BBC blames noise for Vote Leave inaccuracy during Question Time programme

PUBLISHED: 08:33 05 November 2019 | UPDATED: 08:33 05 November 2019

A young audience member on BBC Question Time points out the allegations of wrongdoing in the Vote Leave campaign (left) but host Fiona Bruce dismissed them (right). Photograph: BBC.

A young audience member on BBC Question Time points out the allegations of wrongdoing in the Vote Leave campaign (left) but host Fiona Bruce dismissed them (right). Photograph: BBC.

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The BBC has issued a statement surrounding Question Time host Fiona Bruce wrongly clearing Vote Leave of wrongdoing during the EU referendum campaign.

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After reports initially claimed that the BBC would not be commenting, it has since issued comment on the misleading claims, which it blamed on the "noise" in the auditorium.

In last week's programme a young audience member reminded the panel: "We talk about whether a general election can solve Brexit I think actually we've actually forgotten that actually Vote Leave is accused of breaking electoral law."

To applause, she continued: "Dominic Cummings, currently an advisor to Boris Johnson and is in such a position of power, yet he refused to stand before parliament and talk about Brexit breaking the electoral law.

"I'm not sure whether we can ever have a free and democratic election before those issues are sorted out. I'm not sure we can solve Brexit in this way."

It led presenter Fiona Bruce to intervene, confusing matters by saying that Leave.EU had been cleared.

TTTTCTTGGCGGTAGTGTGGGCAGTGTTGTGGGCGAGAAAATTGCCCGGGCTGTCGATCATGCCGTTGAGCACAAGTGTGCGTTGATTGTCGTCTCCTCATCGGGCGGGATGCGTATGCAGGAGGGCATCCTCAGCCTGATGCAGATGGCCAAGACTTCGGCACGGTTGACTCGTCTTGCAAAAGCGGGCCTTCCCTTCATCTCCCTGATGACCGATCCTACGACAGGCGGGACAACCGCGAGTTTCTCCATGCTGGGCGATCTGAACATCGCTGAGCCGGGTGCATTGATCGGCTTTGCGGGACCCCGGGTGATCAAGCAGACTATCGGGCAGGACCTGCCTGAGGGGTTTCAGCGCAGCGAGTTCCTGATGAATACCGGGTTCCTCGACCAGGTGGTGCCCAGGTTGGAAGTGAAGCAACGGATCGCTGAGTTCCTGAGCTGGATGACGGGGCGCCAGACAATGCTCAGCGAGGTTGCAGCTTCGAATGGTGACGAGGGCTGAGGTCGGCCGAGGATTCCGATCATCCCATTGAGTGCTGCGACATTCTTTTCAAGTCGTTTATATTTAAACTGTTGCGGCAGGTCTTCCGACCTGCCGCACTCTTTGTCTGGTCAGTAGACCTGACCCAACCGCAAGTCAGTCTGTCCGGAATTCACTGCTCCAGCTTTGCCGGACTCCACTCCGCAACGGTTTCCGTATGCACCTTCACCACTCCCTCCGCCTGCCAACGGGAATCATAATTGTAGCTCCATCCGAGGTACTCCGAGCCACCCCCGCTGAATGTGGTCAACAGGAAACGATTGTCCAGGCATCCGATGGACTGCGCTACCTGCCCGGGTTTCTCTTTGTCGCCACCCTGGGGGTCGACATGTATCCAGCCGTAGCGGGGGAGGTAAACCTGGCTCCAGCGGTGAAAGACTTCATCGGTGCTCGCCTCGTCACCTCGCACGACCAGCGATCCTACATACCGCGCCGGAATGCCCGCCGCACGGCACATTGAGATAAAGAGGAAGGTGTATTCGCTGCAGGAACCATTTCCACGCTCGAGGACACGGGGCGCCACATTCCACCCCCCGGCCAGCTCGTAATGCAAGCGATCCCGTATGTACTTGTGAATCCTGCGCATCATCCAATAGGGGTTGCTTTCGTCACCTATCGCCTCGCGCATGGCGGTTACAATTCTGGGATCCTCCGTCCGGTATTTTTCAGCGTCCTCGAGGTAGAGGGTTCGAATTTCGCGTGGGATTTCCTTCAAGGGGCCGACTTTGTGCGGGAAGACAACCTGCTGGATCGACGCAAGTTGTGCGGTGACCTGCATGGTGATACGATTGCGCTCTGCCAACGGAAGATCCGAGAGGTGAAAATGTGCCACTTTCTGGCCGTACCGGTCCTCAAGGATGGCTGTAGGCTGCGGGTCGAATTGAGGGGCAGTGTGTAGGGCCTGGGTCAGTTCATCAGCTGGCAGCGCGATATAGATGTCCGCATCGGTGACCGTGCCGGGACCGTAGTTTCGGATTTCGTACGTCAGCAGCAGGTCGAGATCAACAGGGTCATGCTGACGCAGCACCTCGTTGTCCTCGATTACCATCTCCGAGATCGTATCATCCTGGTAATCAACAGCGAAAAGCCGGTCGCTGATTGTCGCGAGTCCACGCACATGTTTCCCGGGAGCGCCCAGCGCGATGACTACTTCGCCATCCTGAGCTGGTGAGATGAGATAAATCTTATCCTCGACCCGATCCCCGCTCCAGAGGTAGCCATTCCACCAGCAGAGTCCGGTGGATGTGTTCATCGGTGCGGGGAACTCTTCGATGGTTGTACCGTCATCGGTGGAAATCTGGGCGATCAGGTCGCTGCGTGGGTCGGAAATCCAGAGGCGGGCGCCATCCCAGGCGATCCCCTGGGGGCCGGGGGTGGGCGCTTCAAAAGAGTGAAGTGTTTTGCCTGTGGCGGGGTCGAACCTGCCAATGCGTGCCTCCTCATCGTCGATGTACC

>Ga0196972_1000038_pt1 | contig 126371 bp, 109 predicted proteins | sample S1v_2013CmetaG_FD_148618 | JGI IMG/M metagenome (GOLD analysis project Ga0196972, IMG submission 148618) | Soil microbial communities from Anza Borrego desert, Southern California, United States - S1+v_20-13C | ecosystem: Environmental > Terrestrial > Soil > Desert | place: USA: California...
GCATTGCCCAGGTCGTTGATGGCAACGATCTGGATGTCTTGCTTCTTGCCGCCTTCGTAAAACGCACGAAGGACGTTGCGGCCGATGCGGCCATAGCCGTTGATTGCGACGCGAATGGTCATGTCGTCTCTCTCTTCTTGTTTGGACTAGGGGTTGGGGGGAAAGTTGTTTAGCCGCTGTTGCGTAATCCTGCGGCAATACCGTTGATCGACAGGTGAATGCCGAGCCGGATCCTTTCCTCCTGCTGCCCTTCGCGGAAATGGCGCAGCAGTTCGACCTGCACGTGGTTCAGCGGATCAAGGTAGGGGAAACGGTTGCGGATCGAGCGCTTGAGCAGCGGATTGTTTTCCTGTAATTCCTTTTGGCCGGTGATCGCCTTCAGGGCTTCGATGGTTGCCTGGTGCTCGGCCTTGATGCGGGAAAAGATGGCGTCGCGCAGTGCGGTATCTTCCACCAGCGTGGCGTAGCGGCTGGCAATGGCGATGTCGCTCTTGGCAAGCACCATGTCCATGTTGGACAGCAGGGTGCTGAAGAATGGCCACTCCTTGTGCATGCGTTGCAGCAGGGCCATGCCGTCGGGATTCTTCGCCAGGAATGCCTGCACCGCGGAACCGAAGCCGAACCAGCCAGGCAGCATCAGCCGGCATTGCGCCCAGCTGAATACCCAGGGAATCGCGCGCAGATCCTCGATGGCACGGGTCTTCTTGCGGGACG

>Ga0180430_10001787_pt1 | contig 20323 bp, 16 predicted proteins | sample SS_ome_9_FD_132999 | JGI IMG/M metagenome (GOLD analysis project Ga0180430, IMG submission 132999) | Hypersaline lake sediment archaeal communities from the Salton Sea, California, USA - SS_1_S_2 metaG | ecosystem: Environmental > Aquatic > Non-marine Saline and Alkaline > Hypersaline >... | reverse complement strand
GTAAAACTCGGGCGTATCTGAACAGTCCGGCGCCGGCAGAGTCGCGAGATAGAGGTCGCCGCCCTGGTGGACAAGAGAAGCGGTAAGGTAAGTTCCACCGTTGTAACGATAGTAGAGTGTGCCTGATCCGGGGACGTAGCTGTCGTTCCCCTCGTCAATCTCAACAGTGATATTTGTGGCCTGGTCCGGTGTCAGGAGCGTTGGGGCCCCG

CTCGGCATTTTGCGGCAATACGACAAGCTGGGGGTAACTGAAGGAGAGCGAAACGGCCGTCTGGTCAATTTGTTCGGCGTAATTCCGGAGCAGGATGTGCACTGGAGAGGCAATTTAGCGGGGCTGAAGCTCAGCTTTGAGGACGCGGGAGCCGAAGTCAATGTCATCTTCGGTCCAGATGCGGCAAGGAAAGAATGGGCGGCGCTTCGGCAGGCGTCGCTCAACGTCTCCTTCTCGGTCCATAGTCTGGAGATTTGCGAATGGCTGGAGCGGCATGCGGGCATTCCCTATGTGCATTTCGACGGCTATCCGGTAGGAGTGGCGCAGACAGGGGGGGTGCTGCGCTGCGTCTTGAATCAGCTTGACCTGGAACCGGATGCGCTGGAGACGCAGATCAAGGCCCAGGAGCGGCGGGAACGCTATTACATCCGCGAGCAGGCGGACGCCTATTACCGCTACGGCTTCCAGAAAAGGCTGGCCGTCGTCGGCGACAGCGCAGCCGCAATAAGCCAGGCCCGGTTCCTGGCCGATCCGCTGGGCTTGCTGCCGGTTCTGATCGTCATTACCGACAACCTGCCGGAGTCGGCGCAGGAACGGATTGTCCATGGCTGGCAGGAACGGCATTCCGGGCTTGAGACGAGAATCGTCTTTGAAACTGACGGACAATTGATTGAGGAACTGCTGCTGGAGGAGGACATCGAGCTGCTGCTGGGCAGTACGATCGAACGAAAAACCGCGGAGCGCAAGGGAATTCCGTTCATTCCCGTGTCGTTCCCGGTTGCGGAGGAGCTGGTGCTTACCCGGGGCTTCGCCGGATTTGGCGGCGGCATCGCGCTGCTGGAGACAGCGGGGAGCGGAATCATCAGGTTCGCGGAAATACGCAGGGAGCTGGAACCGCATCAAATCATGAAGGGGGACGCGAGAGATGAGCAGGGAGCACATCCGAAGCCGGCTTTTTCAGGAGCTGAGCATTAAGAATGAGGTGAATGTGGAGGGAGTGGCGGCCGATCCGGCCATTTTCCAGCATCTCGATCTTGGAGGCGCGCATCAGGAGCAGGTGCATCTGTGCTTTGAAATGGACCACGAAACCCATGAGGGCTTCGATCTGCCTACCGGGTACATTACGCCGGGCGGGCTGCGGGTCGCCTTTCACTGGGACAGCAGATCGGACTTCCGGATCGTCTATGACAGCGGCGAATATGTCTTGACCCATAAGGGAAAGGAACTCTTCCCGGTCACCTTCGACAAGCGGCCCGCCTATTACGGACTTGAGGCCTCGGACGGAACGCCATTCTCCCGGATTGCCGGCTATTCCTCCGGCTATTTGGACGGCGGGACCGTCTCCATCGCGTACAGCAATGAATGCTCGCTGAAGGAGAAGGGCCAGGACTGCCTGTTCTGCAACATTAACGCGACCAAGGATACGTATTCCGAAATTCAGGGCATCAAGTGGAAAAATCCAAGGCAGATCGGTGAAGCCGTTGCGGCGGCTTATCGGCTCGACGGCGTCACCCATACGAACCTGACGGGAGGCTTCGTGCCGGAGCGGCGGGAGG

She told the young audience member: "I'm not entirely sure you're right about that".

The presenter continued: "No criminal charges were brought against them", again referring to the wrong campaign, before Brexiteer panellist Isabel Oakeshott went on to exonerate both Leave campaigns.

After calls for the BBC to apologise to the young audience member the broadcaster has issued a statement to "clear up any confusion".

"This was a genuine mistake which can occur in a debate style programme which is broadcast as live.

"The auditorium is noisier than it appears on the broadcast, and Fiona misheard the member of the audience who was sitting at the back, and who made a valid observation about Vote Leave.

"Fiona believed the audience member was referring to Leave.EU and her comments in relation to that were correct.

"We're happy to clear up any confusion and to make clear that the subsequent panel discussion did not refer to Vote Leave."

But the statement has left the young audience member unimpressed.

20-year-old Emily Edge tweeted that it was "a bit surreal" her comments resulted in a statement from the BBC.

While she said she was "pleased it has been acknowledged" by corporation, she went on to explain that she had "clearly referred to both Vote Leave and Dominic Cummings by name irrespective of what Fiona Bruce thought I said".

She added: "Isabel Oakshott said that *both* campaigns have been cleared of wrongdoing - yet she wasn't corrected?"

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